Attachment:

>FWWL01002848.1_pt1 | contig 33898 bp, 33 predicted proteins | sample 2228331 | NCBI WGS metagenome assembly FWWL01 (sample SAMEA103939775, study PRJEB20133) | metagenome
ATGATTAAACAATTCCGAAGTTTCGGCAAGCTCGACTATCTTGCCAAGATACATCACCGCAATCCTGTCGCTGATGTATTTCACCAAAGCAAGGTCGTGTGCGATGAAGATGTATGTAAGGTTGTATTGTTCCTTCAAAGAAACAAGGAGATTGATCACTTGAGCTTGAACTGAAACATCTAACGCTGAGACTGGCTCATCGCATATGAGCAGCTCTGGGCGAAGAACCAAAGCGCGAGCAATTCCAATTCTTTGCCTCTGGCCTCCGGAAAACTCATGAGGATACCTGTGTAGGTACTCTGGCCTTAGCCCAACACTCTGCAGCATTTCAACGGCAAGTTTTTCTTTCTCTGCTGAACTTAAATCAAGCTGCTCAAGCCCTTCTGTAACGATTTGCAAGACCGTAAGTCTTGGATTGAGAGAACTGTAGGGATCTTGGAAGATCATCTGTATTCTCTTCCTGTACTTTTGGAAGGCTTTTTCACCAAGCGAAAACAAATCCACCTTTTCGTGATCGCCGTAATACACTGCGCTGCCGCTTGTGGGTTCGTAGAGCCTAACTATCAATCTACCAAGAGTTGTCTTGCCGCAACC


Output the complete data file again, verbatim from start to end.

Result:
>FWWL01002848.1_pt1 | contig 33898 bp, 33 predicted proteins | sample 2228331 | NCBI WGS metagenome assembly FWWL01 (sample SAMEA103939775, study PRJEB20133) | metagenome
ATGATTAAACAATTCCGAAGTTTCGGCAAGCTCGACTATCTTGCCAAGATACATCACCGCAATCCTGTCGCTGATGTATTTCACCAAAGCAAGGTCGTGTGCGATGAAGATGTATGTAAGGTTGTATTGTTCCTTCAAAGAAACAAGGAGATTGATCACTTGAGCTTGAACTGAAACATCTAACGCTGAGACTGGCTCATCGCATATGAGCAGCTCTGGGCGAAGAACCAAAGCGCGAGCAATTCCAATTCTTTGCCTCTGGCCTCCGGAAAACTCATGAGGATACCTGTGTAGGTACTCTGGCCTTAGCCCAACACTCTGCAGCATTTCAACGGCAAGTTTTTCTTTCTCTGCTGAACTTAAATCAAGCTGCTCAAGCCCTTCTGTAACGATTTGCAAGACCGTAAGTCTTGGATTGAGAGAACTGTAGGGATCTTGGAAGATCATCTGTATTCTCTTCCTGTACTTTTGGAAGGCTTTTTCACCAAGCGAAAACAAATCCACCTTTTCGTGATCGCCGTAATACACTGCGCTGCCGCTTGTGGGTTCGTAGAGCCTAACTATCAATCTACCAAGAGTTGTCTTGCCGCAACC